A list of family law terminology to help better understand what lawyers are talking about and some of the specific terms used. This glossary provides general information only. Professional advice should always be taken and we cannot accept any liability for reliance on it.
Inheritance Tax which may be charged on the value of a person’s estate (generally) at death. Specialist advice is needed if an issue, which we can arrange for you.
Indemnity costs/Standard costs
Good to get, horrid to pay. Indemnity costs are particularly awarded where the court disapproves of the way that a case has been conducted. It is likely to involve making a payment to the other side of a high proportion of his/her total legal bills (perhaps up to 95%). If an ordinary costs order is made (an order that one contributes to the legal costs incurred by the other) this is likely to be a Standard costs order and likely to involve a payment of between say 65% and 75% of the actual costs incurred. Total costs owed to a solicitor are rarely recovered against the other party. Increasingly the amounts of costs are assessed at the hearing when the costs order is made.
refers to the Inheritance (Provision for Family and Dependants) Act 1975, which gives spouses, former spouses and children (as well as others) the right to claim capital or monthly sums from the estate of a person who has died. It is invariably based on circumstances where the deceased was maintaining the applicant at date of death. The Act gives the family courts the power to terminate the right to make those claims in the future when hearing the financial claims at the time of divorce.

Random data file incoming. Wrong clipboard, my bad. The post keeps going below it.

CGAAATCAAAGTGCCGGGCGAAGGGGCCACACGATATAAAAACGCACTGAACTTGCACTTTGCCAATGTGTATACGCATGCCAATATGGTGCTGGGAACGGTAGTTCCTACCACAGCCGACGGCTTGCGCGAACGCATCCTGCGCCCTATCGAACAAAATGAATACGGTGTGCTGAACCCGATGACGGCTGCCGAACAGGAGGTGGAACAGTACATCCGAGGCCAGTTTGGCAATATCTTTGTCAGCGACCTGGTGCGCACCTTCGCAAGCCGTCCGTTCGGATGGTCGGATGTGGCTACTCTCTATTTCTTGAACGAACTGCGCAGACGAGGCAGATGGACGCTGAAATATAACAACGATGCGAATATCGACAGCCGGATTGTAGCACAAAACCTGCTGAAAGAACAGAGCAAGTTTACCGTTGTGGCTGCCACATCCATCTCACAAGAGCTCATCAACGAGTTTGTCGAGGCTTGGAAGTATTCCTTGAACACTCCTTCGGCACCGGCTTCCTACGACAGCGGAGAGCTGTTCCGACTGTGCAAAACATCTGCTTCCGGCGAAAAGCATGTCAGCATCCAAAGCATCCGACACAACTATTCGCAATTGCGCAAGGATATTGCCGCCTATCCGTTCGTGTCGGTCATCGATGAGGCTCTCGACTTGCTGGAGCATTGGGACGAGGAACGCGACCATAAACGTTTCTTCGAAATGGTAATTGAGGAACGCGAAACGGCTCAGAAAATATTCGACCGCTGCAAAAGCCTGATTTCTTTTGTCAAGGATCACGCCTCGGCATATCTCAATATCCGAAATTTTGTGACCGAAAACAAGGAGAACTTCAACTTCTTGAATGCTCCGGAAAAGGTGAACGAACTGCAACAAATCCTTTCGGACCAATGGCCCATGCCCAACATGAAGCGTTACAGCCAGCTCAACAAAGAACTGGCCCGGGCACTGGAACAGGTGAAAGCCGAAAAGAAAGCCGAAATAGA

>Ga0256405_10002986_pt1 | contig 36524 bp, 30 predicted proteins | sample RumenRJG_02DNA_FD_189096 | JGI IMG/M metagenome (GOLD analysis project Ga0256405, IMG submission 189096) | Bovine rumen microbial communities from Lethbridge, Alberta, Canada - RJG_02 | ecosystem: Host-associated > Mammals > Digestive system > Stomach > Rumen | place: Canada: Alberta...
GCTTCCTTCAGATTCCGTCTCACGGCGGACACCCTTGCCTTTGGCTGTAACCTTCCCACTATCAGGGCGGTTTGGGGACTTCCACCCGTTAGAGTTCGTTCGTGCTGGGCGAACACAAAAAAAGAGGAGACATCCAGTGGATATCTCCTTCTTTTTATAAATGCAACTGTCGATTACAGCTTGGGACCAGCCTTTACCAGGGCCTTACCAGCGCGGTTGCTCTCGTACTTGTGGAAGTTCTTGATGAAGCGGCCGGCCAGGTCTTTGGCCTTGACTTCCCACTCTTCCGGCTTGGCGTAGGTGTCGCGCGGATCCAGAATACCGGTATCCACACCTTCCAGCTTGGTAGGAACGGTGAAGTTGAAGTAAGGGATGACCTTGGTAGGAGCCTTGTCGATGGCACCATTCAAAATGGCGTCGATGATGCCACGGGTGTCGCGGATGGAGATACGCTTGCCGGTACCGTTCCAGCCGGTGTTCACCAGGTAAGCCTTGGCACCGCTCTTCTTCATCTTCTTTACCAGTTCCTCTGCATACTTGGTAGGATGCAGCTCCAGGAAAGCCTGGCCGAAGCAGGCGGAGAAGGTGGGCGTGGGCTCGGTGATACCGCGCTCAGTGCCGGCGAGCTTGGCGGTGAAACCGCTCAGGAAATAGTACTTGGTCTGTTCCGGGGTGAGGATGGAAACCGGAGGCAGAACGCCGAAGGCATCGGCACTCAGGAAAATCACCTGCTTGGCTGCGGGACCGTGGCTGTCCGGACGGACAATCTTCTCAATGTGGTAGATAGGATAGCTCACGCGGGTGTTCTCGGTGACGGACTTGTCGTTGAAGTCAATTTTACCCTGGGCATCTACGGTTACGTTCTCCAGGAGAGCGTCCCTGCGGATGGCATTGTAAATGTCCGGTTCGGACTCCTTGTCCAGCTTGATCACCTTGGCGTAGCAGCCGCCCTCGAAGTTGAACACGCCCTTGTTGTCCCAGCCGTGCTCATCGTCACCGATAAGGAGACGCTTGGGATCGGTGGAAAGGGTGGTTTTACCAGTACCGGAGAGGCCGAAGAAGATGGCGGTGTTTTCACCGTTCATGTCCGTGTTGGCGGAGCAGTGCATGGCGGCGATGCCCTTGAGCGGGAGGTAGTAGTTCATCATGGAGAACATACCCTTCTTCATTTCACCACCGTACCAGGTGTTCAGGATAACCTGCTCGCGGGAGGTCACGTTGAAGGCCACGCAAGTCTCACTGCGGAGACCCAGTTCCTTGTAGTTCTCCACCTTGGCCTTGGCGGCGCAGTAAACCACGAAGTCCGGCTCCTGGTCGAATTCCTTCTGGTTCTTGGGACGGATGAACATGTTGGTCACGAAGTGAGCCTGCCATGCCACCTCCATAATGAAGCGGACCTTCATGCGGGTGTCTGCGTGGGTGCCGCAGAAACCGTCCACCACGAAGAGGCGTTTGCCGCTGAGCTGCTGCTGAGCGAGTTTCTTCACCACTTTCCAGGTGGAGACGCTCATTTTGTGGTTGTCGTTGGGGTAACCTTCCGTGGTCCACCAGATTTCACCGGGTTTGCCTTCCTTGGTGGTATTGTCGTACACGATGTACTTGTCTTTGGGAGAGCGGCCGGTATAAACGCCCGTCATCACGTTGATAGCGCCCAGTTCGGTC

A court order that requires action or prohibits action. Often accompanied by a penal notice which carries risk of imprisonment for breach.
The unfortunate (nay, careless) act of dying without a will (“he has died intestate”). Intestacy laws lay down the rules by which “an intestate’s” estate are divided between family members – sometimes in a sadly inappropriate fashion. Until decree absolute, most or all of an estate may go to your spouse which you may no longer want. This is why I recommend to make a fresh will at a time of family breakdown. We can arrange this for you.
The process of making an application, paying a fee and having it sealed by the court. The application is then referred to as issued and is ready to be “served”.